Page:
St John’s Church (NHER 8793), lying to the north of Ovington village, is the only medieval monument still standing in the parish. The main feature of this small flint-built church is its unusually long Norman period nave and south doorway. It was built in the 14th century but, like many churches, underwent Victorian restoration in 1837. The highly individual font contained inside was transferred to here from Watton in 1840 and the bell produced by John Draper in 1606 was re-hung in the year 2000. Limestone blocks constituting the remains of a medieval building (NHER 16422) have been recorded to the south of the Old Rectory but the function of this building is unknown. Additionally, a 19th century flint cottage (NHER 49115) on Stone House Farm incorporates pieces of medieval stonework although the origin of these elements is unknown.

Medieval finds seem largely to cluster around St John’s church which is hardly surprising as although the church is now set apart from the main occupation area it would probably have been at the centre of the medieval settlement. Metal detection has found silver coins of Edward III minted in Canterbury (NHER 23394) as well as a coin from Venice (NHER 31060) which was deposited a long way from home! A number of the medieval finds on record were retrieved from the property of Chanticleer (NHER 28138), where fragments of medieval green-glazed Grimston Ware, a belt stiffener and a strap end were retrieved. Other more mundane artefacts from this date include a horseshoe (NHER 40275) and knife blade (NHER 31060). 

During the post medieval period the majority of the inhabitants of the parish were engaged in agricultural activities with census data of 1831 showing that roughly sixty percent of the working population working as labourers. Two windmills have been recorded, attesting to this activity. One of these mills (NHER 37347) was marked on an 1837 map near to Stone House Farm but has no observable physical remains. The other, a post mill, was situated in the present day location of Mill Farm. Although no mill mound remains there are millstones in the garden of the property. It was pulled down in 1913 and may have been the one operated by Michael Hardy, a corn miller recorded in 1836 and 1844 surveys of the area. 18th century documents also show that a turnpike road (NHER 8791) was constructed in around 1740 running through Ovington on its way from Watton to Dereham. This was doubtlessly an important route for travel and commerce and allowed goods from Ovington to be sold at market in Dereham.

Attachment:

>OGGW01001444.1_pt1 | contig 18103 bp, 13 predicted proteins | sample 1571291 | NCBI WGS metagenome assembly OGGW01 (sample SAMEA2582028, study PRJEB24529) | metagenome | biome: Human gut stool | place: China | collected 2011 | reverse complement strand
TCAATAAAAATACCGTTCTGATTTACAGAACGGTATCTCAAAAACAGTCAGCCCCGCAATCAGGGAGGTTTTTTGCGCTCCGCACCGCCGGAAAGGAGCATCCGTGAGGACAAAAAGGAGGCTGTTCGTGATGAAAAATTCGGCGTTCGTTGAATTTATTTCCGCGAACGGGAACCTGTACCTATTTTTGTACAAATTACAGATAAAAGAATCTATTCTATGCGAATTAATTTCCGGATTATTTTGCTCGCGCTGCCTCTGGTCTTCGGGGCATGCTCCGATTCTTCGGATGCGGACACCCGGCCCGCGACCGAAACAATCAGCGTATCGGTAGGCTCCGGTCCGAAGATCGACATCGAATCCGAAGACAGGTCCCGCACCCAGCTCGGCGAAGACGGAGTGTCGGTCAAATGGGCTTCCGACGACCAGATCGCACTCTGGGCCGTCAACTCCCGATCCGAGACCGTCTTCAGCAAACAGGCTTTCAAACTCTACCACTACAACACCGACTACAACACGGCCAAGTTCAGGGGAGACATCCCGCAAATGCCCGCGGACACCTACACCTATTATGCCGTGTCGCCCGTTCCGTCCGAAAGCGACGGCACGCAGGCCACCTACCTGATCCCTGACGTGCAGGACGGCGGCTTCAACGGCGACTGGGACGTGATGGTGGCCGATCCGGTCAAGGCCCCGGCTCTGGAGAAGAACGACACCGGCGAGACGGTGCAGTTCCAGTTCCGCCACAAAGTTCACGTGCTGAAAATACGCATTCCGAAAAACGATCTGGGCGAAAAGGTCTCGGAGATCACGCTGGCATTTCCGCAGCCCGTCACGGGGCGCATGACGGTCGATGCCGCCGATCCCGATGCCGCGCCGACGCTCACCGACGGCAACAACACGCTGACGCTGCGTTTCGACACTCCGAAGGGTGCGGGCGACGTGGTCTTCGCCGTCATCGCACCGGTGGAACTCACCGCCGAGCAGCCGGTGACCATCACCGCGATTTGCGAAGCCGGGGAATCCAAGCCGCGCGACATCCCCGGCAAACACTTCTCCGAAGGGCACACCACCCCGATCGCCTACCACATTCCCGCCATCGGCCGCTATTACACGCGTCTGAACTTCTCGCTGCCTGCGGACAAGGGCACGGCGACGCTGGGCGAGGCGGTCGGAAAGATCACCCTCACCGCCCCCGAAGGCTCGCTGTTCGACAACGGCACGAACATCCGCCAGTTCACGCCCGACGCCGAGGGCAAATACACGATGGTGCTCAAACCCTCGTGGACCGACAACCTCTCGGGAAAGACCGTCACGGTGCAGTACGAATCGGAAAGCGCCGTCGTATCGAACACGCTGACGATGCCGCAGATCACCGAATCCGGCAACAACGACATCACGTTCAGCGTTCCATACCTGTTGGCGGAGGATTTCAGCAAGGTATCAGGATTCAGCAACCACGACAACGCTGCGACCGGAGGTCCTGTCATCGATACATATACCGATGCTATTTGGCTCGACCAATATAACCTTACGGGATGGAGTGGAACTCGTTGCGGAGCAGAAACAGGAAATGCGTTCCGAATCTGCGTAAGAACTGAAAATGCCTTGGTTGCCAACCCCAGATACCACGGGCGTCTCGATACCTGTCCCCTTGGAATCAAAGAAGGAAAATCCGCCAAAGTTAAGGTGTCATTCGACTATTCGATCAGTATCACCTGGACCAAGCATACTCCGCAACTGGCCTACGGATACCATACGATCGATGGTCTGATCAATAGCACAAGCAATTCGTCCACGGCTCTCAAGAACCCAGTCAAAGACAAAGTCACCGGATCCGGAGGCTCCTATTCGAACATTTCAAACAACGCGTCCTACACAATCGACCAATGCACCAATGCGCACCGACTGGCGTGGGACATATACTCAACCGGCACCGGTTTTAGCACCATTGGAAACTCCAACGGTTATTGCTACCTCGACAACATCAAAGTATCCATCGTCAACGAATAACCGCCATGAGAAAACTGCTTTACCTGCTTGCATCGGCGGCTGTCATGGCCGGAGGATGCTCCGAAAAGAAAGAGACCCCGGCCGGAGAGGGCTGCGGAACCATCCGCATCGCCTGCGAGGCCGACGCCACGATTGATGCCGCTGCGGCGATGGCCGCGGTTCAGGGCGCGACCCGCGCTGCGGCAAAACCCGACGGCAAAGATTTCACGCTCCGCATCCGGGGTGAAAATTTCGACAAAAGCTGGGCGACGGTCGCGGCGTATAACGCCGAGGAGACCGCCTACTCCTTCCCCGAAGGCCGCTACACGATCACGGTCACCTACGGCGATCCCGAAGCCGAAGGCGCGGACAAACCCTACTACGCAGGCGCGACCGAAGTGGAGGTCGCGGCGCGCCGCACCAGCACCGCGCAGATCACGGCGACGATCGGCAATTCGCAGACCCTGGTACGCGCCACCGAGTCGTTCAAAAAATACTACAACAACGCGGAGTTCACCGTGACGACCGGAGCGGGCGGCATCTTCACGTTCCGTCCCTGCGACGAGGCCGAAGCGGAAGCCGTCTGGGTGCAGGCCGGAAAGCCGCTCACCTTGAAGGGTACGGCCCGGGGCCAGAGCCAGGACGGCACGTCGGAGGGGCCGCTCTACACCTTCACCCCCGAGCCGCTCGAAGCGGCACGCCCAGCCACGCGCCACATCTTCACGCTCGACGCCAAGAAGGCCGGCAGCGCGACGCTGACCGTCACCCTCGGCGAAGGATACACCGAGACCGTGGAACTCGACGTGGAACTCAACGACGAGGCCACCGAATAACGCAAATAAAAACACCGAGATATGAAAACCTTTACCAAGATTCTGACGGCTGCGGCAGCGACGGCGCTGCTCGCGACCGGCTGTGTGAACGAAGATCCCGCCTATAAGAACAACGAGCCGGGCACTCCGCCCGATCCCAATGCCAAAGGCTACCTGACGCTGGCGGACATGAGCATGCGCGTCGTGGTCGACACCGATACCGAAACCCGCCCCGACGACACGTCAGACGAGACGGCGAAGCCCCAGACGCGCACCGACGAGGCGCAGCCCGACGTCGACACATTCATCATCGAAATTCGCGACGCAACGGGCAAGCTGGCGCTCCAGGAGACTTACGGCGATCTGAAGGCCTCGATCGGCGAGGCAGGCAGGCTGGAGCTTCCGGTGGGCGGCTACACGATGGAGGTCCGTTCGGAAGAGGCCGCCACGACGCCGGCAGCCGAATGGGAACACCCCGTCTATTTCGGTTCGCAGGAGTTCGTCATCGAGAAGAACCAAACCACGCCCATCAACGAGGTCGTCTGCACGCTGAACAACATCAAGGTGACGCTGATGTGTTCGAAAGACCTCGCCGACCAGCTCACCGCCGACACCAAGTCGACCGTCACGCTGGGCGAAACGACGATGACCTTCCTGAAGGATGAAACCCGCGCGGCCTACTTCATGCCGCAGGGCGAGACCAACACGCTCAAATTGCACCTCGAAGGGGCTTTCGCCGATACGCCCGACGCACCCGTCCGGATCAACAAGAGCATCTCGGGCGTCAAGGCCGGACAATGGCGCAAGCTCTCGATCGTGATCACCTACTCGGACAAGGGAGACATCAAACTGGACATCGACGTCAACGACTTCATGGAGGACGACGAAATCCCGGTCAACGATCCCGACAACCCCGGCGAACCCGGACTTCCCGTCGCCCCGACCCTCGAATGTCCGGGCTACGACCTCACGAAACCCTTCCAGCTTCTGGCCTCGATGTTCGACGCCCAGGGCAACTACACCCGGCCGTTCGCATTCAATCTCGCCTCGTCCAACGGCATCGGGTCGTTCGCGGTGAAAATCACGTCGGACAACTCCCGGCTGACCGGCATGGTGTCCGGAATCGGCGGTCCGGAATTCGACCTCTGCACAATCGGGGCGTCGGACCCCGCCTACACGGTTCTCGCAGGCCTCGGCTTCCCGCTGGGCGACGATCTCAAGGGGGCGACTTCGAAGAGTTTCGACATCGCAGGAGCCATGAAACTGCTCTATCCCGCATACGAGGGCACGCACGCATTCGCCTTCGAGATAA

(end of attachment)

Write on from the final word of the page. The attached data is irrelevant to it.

A number of fine 18th and 19th century buildings survive to the present day. These mostly take the form of brick built farmhouses (NHER 19199, 46133 and 46134) but other notable structures include Stonecote (NHER 46132), a house with fine Gothick style windows, and Crownleigh (NHER 46131) which was formerly the Crown Public house and whose stables have now been converted into garages. The other form of evidence for post medieval activity comes from metal detecting. A fragment of pewter plate (NHER 31060) and a couple of copper alloy belt buckles (NHER 24013 and 24014) have been retrieved, but sadly these are the most noteworthy objects.

The most recent site of archaeological importance is a Cold War underground monitoring post (NHER 19200). This is located to the north of Ovington in close proximity to the High Banks (NHER 8745) monument near Saham Wood. This underground structure survives in good condition inside a fenced enclosure and was part of a network of similar posts designed to monitor fall out in the event of a nuclear attack. A raised Type B Orlit post stands nearby.

Thomas Sunley (NLA), 19 December 2006.

 

Further Reading

Brown, P. (ed.), 1984. The Domesday Book (Chichester, Phillimore & Co.)   

Mortlock, C. P. and Roberts, C. V., 1985. The Popular Guide to Norfolk Churches: No.2 Norwich, Central and South Norfolk (Cambridge, Acorn Editions)

Rye, J., 1991. A Popular Guide to Norfolk Place Names (Dereham, The Larks)